17 posts • joined Friday 13th July 2007 17:35 GMT
You say, "...insisting the ad giant's search results as driven entirely by profit."
Aside from marveling at the grammar used in the above sentence fragment, I'm inclined to wonder what else would motivate a corporate entity's actions? Is Bing generating results for purely altruistic reasons?
The old tech world was acutely aware of anti-trust.
Matt Asay said:
"Part of the problem, as Lilly captures in a follow-up post, is that the tech world is largely reactionary. It really wasn't until Microsoft came before the US Justice Department for antitrust abuses that the tech world woke up to the fact that it was subject to anything other than the free market."
Nonsense. That's true only for those who haven't been paying attention.
Remember that the anti-trust scrutiny of IBM was the main reason why Microosft got its toes in the IBM PC door in the first place. Were it not for IBM being so cautious based on past hw/sw tie-in accusations, you would probably have seen a lot more cp/m or some other OS and a lot less QDOS (sorry, "MS-DOS") from Redmond.
People seem to forget that we can thank IBM for many of the consistent UI features found in Microsoft Windows.
The IBM CUA (Common User Access) standard was used by Windows, OS/2, the Motif window manager, and a number of other graphical interfaces. Control-C and Control-V weren't MS creations ... they simply followed the standard of the time.
Sidewalk = walking pavement on side of road.
The term "sidewalk" makes perfect sense on this side of the pond, especially considering that "pavement" is a generic term for both roads and pedestrian areas over here.
Microsoft's fabulously successful Xbox ... ?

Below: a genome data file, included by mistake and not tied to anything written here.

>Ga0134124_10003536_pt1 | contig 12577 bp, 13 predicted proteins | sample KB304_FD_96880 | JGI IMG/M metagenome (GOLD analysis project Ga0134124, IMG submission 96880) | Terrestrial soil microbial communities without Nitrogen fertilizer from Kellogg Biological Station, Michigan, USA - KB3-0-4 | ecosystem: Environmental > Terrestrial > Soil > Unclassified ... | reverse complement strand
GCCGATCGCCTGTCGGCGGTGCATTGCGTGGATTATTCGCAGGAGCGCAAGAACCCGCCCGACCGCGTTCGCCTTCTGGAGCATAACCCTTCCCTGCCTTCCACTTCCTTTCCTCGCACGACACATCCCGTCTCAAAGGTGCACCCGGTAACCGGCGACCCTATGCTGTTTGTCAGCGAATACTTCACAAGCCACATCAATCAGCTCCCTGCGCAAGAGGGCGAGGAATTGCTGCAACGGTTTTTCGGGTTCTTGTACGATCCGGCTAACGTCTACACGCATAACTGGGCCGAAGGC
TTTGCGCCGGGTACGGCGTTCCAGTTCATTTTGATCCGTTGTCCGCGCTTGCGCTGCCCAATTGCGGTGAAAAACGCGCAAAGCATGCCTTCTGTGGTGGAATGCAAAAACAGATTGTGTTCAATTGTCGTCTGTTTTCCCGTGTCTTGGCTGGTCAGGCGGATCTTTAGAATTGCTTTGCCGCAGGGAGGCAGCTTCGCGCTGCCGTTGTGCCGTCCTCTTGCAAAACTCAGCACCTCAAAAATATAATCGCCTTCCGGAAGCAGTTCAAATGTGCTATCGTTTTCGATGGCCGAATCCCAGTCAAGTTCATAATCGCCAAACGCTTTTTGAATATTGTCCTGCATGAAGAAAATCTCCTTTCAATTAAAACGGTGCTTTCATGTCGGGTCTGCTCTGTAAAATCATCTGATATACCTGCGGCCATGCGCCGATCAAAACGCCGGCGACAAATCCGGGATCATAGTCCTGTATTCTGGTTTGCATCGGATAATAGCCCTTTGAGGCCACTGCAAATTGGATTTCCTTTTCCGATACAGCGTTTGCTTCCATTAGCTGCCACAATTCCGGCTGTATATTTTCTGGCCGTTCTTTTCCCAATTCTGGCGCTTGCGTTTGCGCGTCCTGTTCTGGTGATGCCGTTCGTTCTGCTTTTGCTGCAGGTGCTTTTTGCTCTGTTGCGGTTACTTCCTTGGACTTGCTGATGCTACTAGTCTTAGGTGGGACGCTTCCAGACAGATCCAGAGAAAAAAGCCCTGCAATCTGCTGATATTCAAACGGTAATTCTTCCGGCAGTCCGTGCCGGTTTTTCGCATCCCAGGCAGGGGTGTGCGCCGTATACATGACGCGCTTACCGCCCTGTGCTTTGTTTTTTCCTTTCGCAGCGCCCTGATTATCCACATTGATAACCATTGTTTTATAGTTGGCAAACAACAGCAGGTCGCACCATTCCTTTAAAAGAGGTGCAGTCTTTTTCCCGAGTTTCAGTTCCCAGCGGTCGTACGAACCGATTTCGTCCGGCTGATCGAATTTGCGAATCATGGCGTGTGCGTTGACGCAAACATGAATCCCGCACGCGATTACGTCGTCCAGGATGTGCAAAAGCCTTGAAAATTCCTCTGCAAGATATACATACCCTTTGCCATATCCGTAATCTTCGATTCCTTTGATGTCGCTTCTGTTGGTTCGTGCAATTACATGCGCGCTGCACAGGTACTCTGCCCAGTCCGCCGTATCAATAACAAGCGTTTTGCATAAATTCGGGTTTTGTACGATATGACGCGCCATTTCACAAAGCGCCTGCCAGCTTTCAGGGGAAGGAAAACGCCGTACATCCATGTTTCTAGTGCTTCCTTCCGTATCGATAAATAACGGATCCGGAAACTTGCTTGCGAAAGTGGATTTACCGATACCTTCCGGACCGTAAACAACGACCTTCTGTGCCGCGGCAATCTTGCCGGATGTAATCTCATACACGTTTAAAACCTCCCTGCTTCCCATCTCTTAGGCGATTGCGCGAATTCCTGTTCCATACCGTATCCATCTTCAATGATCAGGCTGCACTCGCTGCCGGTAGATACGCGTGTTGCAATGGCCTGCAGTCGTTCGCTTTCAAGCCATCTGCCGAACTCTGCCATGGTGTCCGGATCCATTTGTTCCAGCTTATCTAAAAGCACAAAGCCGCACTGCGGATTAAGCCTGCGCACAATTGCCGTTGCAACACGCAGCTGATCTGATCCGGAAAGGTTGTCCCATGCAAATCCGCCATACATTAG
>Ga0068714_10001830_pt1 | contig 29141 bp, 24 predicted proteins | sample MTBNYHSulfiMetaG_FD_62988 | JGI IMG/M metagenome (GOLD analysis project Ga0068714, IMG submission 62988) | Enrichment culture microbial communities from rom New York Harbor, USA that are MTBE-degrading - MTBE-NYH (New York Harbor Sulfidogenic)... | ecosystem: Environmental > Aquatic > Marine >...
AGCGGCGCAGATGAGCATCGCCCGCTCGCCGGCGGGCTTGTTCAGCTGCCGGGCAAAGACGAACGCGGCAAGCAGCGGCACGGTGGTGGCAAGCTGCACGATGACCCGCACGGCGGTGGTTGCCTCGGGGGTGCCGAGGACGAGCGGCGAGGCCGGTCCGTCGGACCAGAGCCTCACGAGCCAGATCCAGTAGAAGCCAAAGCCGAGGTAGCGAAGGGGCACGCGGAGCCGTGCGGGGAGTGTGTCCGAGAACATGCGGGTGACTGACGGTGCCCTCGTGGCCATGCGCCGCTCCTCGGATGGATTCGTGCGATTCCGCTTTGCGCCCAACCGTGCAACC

Successful? The Xbox part of the company didn't turn a profit in its history until this year, and if Microsoft wouldn't have been able to leverage its existing monopolies in the software marketplace to keep the Xbox folks on life support for seven years, it never would have.
Not only that ... while the Xbox 360 is arguably a nice piece of hardware, it's locked down to the point where most users don't care even comtemplate adding third-party hardware without risking having their XBox Live accounts blacklisted.
I had both at a former workplace...
It was wonderful. Initially it was a Mac IIci with MacOS 7.01 and a 20" screen, then I was given a PC running Windows NT 4. The IT department supported Windows only, so I used terminal emulators (Rumba, UTS Express) on the PC, but my internal customers had their own little spin-off IT department and were running Macs on the desktop with Solaris servers so I got to use Mac versions of everything as well as their little hypercard apps and such. Very slick.
Best of both worlds at the time. :-) The IIci was eventually upgraded to a G3 minitower running MacOS 8.5. And then I left. Not by choice ... 9/11 hit airlines hard...
It could be useful depending on how compatible it is.
Windows 3.1 will run Visio 4 Pro, Quicken 4 Windows, ABC Snapgrafx, older Paintshop Pro, and a fair number of other interesting programs. Just sayin...
In my book, it's often better to upgrade a proven and reliable system than it is to attempt a rewrite, partiuclarly if so-called "modern" UNIX or Linux platforms don't really have much software available in a customized application area.
We still use Clearpath Dorado boxes in the airline industry for a reason, and it ain't just inertia.
With all due respect... November 2007??
That would be on the other side of the current economic downturn ... I'm not sure that job trend numbers before the Wall Street debacles and real estate crash (and resulting recession) have much relevance in 2010.
Agile Development is an excellent way to maintain complex internal systems.
I worked on internal software development at a major airline for over 10 years, and we were able to handle fairly complex projects such as complete application subsystem rewrites with only a few people ... and did so with a low defect rate and very fast project turnaround times.
The airline's software development group (at least in Flight Ops) was organized into small teams of subject matter experts, most of them with very deep knowledge of the rather specialized airline applications that were being used internally.